A two-part report published in The Caravan on Monday and Tuesday has raised disturbing questions about the death of Brijgopal Harkishan Loya, the Mumbai judge who handled the Sohrabuddin Sheikh fake encounter case involving Bharatiya Janata Party president Amit Shah. Shah was Gujarat’s home minister when the encounter took place in November 2005 and was one of the primary accused in the chargesheet filed by the Central Bureau of Investigation about the murder.
Following her divorce in 2014, R Swathi, an engineer from Bengaluru, won the custody of her seven-year-old daughter. About six months later, the child fell ill and was hospitalised. Her ex-husband used this as an excuse to blame Swathi of being irresponsible and forcibly took the child’s custody during a visitation. Swathi has been fighting to get back her child since. It has involved a police case, several petitions to a Bengaluru court and an appeal in the High Court.
In recent years, several families of victims of high-profile crimes have expressed their opinions on the kind of punishment they think should be meted out to the offenders. For instance, after the brutal rape in December 2012 of a young Delhi woman who later died from injuries sustained during the assault, the parents of the victim demanded the death penalty for all the convicts, including a minor among them.
Muck Rack makes it simple to find people, tweets, or articles that mention any name, keyword, company, hashtag etc. We've compiled this guide to help you make the most of your search.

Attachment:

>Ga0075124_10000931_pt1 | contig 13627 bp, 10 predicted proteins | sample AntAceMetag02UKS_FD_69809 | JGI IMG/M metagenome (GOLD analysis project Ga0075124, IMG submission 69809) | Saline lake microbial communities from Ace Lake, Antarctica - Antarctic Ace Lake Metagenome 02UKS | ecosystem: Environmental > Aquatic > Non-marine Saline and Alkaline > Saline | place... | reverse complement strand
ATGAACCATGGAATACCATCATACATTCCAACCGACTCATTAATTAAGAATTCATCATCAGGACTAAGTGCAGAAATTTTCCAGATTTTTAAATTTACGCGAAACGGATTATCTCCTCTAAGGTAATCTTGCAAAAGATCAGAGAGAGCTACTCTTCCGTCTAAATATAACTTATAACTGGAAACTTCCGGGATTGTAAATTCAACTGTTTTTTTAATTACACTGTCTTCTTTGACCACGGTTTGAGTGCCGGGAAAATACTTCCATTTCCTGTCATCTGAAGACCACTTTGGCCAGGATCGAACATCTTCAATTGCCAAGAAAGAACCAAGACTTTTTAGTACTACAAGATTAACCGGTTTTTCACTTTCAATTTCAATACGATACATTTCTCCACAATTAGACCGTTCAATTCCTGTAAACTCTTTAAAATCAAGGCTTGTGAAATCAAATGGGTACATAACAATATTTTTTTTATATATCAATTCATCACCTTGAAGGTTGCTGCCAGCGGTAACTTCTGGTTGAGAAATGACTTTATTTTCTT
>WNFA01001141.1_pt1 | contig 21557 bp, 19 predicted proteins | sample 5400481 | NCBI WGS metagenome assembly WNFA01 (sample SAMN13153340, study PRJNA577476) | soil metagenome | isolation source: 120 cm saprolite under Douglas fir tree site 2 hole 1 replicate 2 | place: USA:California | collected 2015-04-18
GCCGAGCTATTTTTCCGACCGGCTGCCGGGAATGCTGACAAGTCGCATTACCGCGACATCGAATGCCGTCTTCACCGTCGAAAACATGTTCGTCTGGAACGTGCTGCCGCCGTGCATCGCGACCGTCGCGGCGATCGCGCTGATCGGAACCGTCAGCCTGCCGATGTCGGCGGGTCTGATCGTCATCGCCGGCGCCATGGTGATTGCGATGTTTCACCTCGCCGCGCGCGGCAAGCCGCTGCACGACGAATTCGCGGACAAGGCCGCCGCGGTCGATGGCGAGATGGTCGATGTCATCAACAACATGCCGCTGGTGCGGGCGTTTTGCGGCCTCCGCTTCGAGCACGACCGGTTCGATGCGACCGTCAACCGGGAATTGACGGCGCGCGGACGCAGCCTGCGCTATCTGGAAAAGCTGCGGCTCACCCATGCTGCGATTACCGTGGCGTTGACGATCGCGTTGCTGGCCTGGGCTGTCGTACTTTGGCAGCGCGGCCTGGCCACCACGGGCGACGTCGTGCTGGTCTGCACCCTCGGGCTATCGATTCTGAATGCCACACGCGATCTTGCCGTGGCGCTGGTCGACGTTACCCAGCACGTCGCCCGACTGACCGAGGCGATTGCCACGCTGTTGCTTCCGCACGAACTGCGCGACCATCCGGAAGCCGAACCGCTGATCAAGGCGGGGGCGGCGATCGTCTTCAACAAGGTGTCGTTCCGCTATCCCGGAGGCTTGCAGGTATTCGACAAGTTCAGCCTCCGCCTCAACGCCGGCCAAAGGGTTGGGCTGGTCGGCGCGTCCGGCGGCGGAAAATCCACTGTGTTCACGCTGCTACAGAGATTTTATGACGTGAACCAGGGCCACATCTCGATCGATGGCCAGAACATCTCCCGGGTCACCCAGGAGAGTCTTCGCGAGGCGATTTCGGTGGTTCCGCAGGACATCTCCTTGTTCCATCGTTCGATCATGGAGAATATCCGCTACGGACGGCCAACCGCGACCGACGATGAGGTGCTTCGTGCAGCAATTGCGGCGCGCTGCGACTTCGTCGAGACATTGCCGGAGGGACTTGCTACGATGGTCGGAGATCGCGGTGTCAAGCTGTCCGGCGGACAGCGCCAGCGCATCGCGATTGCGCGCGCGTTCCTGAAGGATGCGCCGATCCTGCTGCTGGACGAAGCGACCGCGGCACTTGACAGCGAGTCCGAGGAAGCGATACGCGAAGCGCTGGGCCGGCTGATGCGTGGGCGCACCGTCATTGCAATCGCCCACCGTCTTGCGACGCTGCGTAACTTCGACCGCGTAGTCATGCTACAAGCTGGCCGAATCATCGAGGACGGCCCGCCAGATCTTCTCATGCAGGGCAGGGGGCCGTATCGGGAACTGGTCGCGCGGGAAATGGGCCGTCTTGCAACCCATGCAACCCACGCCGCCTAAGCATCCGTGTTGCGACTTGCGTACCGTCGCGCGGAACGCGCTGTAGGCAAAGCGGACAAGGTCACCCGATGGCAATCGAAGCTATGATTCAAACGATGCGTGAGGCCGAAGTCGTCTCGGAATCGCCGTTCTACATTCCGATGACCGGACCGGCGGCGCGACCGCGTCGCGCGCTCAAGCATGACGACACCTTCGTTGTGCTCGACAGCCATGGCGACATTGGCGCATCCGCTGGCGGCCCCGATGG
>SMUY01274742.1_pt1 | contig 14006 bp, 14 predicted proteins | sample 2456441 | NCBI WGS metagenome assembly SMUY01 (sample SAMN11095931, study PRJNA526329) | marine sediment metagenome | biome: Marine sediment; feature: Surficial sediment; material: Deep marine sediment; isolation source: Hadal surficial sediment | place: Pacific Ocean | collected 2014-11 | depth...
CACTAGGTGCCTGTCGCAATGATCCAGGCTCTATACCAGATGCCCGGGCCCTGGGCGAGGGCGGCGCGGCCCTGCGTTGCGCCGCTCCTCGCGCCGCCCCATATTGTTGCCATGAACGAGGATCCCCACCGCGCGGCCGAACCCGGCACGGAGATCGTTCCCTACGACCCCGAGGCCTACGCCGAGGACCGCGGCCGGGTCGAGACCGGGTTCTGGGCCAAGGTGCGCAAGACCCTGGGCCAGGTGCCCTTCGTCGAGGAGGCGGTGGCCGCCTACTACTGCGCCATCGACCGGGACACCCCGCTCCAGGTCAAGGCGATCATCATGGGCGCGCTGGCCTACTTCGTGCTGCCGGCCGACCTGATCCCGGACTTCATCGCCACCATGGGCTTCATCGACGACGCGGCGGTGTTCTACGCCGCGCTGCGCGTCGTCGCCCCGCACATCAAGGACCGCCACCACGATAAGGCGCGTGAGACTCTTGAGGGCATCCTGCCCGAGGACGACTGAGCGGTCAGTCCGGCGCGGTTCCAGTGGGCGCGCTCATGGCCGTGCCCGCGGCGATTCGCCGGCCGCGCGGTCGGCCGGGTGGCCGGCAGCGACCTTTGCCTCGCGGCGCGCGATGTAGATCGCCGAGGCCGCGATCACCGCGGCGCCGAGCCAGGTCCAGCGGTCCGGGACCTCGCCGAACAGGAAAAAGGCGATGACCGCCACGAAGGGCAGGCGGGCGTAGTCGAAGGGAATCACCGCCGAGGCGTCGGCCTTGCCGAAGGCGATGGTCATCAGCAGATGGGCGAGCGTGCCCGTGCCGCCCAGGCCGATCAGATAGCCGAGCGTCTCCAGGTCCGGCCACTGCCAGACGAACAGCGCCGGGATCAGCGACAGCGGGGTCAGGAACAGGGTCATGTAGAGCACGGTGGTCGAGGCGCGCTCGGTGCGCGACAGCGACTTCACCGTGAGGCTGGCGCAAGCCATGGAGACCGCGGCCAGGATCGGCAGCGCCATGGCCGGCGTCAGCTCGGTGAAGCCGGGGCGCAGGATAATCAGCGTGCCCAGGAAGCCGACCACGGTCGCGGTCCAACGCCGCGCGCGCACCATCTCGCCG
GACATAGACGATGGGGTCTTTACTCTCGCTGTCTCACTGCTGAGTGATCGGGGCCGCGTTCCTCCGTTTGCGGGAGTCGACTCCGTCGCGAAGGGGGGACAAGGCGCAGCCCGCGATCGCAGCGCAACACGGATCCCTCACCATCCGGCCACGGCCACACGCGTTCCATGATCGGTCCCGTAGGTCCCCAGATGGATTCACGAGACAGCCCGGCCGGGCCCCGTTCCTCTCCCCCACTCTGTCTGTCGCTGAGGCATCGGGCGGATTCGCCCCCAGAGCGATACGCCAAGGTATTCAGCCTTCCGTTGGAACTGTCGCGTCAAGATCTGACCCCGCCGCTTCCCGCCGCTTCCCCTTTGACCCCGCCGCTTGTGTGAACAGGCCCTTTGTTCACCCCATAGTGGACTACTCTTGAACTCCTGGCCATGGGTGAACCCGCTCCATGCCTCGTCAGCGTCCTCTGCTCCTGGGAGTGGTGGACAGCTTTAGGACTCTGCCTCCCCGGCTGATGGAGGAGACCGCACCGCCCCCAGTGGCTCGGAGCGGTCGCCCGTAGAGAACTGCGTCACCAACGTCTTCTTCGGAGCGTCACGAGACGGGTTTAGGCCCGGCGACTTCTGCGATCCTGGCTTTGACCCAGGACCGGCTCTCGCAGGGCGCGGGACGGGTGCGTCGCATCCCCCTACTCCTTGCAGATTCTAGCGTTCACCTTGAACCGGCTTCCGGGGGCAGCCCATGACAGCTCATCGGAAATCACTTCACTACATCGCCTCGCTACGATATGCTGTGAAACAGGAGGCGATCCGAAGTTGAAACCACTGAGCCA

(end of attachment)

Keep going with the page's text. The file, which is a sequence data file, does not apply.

Selecting a term
Start searching tweets, articles from media outlets, articles mentioned in tweets, journalists'
names, titles and bios with some suggested searches:
Companies or Topics (e.g. iPhone, Microsoft)
Phrases (e.g. "cloud computing") — use quotes to keep the terms together
Twitter handles (e.g. @username) — returns those who have mentioned or replied to
Names (e.g. "David Pogue")
Hashtags (e.g. #sxsw, #london2012)
Bio details (e.g. vegan, Olympics, father)
Muck Rack's Advanced Search allows for many boolean operators.
Find results that mention multiple specified terms, use AND or
+. For example, ensure each result contains both Elon Musk and Mark Zuckerberg by
searching Musk AND Zuckerberg or Musk + Zuckerberg.
Use the operators OR or , to broaden your search when you'd like either of
multiple terms to appear in results. (This is the default behavior of our search when no operators
are used). For example, results will contain either cake or cookie by searching cake OR cookie or cake,cookie
Use NOT or - to subtract results from your search. For
example, searching Disney will yield results about the Walt Disney Company as well as Walt Disney
World Resort. To exclude mentions of Disney World, search for Disney -World or Disney
When using one of these operators with a phrase, enclose it in quotation marks. For example, you can
find results about smartphones excluding Apple's iPhone 4S by searching smartphone -"iPhone
Exact case matching or punctuation
If you're searching for a brand name or keyword that relies on specific punctuation marks or capitalization, you can
find results that match your exact query by adding matchcase: before the keyword you're searching for, like matchcase:E*TRADE .
Use parentheses to separate multiple
boolean phrases. For example, to find journalists talking about having fun in Disney World or
Disneyland, search for ("disney world" OR disneyland) AND fun.
An asterisk can be used to search for any variation of a root word truncated by the asterisk. For example, searching for admin* will return results for administrator, administration, administer, administered, etc.
A near operator is an AND operator where you can control the distance between the words. You can vary the distance the near operation uses by adding a forward slash and number (between 0-99) such as strawberries NEAR/10 "whipped cream", which means the strawberries must exist within 10 words of "whipped cream".